Murder on the Dancefloor: Tales from Late-Stage Hospitality—The Bathroom Stickers

Everything was familiar to him ... It was well-loved, like the spine of a book read dozens of times.

A collage of vibrant stickers, some related to bands or pop culture. At the centre is a large eye.

Content warning: alcohol


“Pass us the Jimmy,” Miles said, squeezing past Chloe, gesturing at the Jim Beam bottle behind Anna—Anna rolled her eyes and retrieved it for him.

“Dude, how many times do I have to tell you to stop calling it that?” Chloe complained. She poured a beer.

“As long as we both work here, it’s Jimmy,” Miles replied. He served the next customer.

He was conscious of the growing crowd at the bar of The Banana Split, but everyone was friendly, and for every few unfamiliar faces, there was a regular waiting to shake his hand or say hi. He loved the bar—they all did. It was a small dive which had graduated from being a regular watering hole for Miles and his uni mates, to becoming his primary source of income. The walls were adorned with dim neon signs of the Sailor Jerry tattoo, a portrait of Hendrix, and a print of Jay-Z taming a crowd; it was comfortable working at a place like this. Everything was familiar to him, and everything was familiar to the regulars. It was well-loved, like the spine of a book read dozens of times.

A gin and tonic went out; the corresponding tenner came in. Miles looked up at the DJ—Chloe had ducked out of the bar to have a chat with him. The DJ, Val, waved and smiled at him. Val had been around for pretty much as long as Miles had, and for each of them The Banana Split was something of a second home. They had shared so many memories, drinks, and more, that any Saturday either of them was missing was never quite the same. On weeknights, Val was busy with other gigs—but on Saturdays, they were all part of the furniture.

At closing, Chloe and Miles did a bathroom check. Typically, every surface but a square metre of mirror was covered with stickers of bands, DJs, and independent labels. That night, Miles couldn’t see his own reflection. He and Chloe began scratching off the stickers, spraying them with vinegar, and tossing them into a big black bin liner between them. He peeled off a bright red one that’d caught his eye: Mudpie Records. With a jolt, he remembered it as the company Val was signed to. It had a different label now, more punchy, less cartoonish. He felt a pang.

Chloe noticed him grow quiet. She took a glance at what he was holding.

“You know, you should play a set again some time. You’re really good, dude,” she said.

“I’m too rusty,” Miles replied, “I haven’t touched my decks in months now. Been too busy with work.”

He flicked the sticker away. He looked back at the sea of labels, bands, artists in all their colours and typefaces and identities and passions, and in the space he had just cleared with the removal of Mudpie, he saw a sliver of his reflection. It was gaunt and tired.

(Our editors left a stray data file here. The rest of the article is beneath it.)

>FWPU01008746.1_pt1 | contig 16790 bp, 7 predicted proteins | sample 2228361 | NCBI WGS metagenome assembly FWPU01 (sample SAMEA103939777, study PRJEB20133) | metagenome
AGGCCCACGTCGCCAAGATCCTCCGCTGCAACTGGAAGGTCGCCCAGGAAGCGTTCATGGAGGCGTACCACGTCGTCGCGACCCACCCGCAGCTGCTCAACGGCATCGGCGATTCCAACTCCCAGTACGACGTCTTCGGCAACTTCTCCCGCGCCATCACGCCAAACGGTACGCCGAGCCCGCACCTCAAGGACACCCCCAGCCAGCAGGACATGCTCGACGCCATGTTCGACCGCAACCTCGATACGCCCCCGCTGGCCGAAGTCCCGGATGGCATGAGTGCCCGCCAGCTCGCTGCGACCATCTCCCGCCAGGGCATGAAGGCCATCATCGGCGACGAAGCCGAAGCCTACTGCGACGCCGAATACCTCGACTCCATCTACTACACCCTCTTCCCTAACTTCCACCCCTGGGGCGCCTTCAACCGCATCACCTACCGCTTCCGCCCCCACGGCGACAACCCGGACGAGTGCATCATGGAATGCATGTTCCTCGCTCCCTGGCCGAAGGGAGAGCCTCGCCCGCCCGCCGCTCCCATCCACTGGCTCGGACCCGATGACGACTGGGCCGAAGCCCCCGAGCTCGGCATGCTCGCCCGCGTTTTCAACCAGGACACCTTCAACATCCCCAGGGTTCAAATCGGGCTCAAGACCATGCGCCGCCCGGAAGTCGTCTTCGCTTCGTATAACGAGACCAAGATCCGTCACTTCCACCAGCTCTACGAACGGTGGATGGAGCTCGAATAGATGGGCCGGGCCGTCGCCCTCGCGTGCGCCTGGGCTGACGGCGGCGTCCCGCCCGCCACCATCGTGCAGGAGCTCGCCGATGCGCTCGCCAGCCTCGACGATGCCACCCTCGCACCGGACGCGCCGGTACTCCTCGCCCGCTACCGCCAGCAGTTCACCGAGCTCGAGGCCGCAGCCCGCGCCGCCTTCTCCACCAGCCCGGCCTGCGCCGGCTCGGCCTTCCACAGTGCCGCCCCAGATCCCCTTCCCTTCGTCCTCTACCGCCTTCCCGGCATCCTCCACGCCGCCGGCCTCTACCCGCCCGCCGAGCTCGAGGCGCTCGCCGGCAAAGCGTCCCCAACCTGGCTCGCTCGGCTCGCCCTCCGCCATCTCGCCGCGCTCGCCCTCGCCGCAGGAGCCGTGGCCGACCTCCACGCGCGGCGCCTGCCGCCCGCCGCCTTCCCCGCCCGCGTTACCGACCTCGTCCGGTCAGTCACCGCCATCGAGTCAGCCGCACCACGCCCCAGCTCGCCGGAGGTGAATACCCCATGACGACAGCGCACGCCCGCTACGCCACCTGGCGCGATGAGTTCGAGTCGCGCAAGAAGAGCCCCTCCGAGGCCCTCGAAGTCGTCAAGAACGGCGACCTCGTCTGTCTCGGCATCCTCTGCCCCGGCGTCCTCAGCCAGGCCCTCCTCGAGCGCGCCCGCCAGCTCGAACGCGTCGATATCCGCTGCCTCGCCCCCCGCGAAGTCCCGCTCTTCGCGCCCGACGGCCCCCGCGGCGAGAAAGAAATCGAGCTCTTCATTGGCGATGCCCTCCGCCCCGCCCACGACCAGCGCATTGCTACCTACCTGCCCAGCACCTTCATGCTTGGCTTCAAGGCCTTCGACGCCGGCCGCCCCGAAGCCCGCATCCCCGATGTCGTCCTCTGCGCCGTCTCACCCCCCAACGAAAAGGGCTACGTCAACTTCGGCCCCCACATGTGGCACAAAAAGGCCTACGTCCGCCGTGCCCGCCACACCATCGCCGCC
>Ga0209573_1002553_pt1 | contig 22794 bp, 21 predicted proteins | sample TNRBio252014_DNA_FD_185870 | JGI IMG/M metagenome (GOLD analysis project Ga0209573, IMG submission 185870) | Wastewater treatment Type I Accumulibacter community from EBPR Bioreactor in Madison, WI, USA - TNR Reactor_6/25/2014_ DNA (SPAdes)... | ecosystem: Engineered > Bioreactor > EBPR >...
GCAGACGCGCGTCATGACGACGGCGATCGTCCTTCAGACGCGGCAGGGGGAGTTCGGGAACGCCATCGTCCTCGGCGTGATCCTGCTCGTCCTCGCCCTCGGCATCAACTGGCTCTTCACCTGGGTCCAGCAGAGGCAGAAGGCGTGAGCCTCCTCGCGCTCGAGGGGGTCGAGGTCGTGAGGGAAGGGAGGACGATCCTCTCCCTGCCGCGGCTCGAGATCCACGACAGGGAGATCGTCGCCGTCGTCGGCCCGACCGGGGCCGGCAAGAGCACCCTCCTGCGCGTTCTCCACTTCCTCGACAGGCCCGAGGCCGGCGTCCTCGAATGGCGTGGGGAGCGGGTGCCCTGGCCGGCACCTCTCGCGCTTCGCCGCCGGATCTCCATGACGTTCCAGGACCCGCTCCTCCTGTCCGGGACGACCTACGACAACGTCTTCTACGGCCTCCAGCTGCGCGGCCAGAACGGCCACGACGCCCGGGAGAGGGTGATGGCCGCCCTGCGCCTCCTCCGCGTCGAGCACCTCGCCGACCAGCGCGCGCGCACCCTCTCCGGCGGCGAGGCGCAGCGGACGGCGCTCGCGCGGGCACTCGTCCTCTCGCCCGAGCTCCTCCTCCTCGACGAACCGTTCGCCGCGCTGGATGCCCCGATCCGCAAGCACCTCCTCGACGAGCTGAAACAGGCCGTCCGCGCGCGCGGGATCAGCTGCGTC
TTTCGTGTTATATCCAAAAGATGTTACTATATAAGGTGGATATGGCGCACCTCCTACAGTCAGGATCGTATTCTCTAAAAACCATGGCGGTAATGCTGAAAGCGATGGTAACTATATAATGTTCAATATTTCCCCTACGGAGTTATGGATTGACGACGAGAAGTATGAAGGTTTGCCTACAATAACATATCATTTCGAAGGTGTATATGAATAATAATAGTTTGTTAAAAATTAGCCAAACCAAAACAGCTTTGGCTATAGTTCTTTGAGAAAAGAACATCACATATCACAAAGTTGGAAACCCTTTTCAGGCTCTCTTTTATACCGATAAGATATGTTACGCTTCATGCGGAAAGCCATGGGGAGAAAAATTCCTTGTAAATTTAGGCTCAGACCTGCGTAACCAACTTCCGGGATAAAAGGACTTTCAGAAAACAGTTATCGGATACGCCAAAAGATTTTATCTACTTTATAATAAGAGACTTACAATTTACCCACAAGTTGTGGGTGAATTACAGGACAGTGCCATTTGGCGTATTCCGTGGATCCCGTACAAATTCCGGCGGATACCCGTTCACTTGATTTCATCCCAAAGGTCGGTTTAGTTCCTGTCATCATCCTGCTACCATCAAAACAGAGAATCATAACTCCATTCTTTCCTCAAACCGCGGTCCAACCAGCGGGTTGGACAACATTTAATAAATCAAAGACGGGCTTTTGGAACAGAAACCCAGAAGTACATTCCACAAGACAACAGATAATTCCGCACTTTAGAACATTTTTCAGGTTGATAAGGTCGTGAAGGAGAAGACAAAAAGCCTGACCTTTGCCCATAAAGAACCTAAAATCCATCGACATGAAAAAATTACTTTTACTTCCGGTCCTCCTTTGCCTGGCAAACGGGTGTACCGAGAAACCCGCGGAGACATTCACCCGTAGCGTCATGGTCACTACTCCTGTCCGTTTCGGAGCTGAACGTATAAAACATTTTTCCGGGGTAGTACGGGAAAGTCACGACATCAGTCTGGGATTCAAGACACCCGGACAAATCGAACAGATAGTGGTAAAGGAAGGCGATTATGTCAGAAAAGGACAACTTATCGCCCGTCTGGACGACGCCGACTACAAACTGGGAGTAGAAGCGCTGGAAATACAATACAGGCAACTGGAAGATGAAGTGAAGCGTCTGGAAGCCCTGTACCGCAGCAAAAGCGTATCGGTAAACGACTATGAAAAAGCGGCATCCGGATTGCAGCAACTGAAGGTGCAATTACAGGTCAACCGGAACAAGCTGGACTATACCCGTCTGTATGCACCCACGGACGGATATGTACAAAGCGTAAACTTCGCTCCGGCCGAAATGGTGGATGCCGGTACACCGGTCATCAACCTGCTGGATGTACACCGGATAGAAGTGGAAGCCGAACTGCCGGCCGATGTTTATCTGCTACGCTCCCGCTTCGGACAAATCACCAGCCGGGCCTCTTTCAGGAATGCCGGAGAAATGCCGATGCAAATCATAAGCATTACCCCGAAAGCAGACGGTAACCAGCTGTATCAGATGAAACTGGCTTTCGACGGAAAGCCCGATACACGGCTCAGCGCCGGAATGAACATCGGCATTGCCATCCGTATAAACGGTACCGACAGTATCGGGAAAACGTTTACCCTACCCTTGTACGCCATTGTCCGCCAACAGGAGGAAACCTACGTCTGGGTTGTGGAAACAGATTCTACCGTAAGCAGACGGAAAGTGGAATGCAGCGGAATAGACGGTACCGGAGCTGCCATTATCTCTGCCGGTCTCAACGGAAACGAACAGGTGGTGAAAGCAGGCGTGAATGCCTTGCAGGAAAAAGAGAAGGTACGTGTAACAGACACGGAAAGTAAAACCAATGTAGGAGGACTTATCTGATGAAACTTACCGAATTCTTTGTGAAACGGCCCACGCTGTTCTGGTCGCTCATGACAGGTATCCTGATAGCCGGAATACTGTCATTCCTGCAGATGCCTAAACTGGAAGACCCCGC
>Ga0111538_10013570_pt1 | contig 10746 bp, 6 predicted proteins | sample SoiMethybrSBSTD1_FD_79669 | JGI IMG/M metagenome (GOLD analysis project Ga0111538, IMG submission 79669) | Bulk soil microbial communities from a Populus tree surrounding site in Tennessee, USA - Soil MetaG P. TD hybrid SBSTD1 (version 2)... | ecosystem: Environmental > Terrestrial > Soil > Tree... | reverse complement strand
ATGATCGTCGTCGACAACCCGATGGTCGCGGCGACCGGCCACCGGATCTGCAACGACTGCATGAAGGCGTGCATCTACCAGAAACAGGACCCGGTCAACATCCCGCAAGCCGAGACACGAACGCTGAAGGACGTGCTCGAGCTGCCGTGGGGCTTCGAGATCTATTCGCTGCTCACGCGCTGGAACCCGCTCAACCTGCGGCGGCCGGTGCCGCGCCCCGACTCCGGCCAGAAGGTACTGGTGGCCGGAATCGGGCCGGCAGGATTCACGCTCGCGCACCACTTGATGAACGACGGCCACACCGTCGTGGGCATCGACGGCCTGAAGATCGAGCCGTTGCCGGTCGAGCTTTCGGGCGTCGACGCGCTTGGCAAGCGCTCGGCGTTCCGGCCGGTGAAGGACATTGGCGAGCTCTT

“I miss those gigs. I wanna see Val play at other places. I want to see all my friends from the old music scene. I never really get to anymore,” he went on.

“I know the feeling, dude. I haven’t watched Carlton play in about a year. They’re finally winning,” Chloe said.

“Fuck the Blues,” Miles said, but he had a small smile on his face. Chloe hit him on the arm.

“You know what. One night, you and I should take the night off. We watch the Blues beat the Cats, then we get fucked up at a techno club. How good does that sound?”

“Dude, I love this place, but no chance we’re both getting a night off at the same time. Also, there is no conceivable world in which Carlton beat Geelong. I’m sorry, but you’re deluded.”

“Maybe you should let go of this place a little, Miles. It’s just a job.”


Miles woke the next afternoon at four with a blinding headache and in a state of complete exhaustion. Knockoff drinks with Val, Chloe and Anna had lingered well into the daylit hours. He wasn’t completely sure, but he thought he remembered staggering into his front gate as a group of schoolchildren walked past with their mothers. He winced.

Work was in two hours. Anna had spared him the early open at five, for which he was endlessly grateful; but as he considered getting ready for work, he felt the meagre minutes of time to himself stretch uncomfortably thin. Miles looked over at his decks, dormant and dusty in the corner of his room, and felt his headache twinge anew. He thought of what Val said to him when they had finally sat down for drinks: just come along, you’ll fit right back in.

He reached for his shoes and felt a slippery surface on his sole. Looking down, Miles saw a single, shiny red Mudpie sticker stuck there. Failing to pick it off, he pulled his shoes on. For the first time, consciously at least, he felt the walls around him begin to close in.

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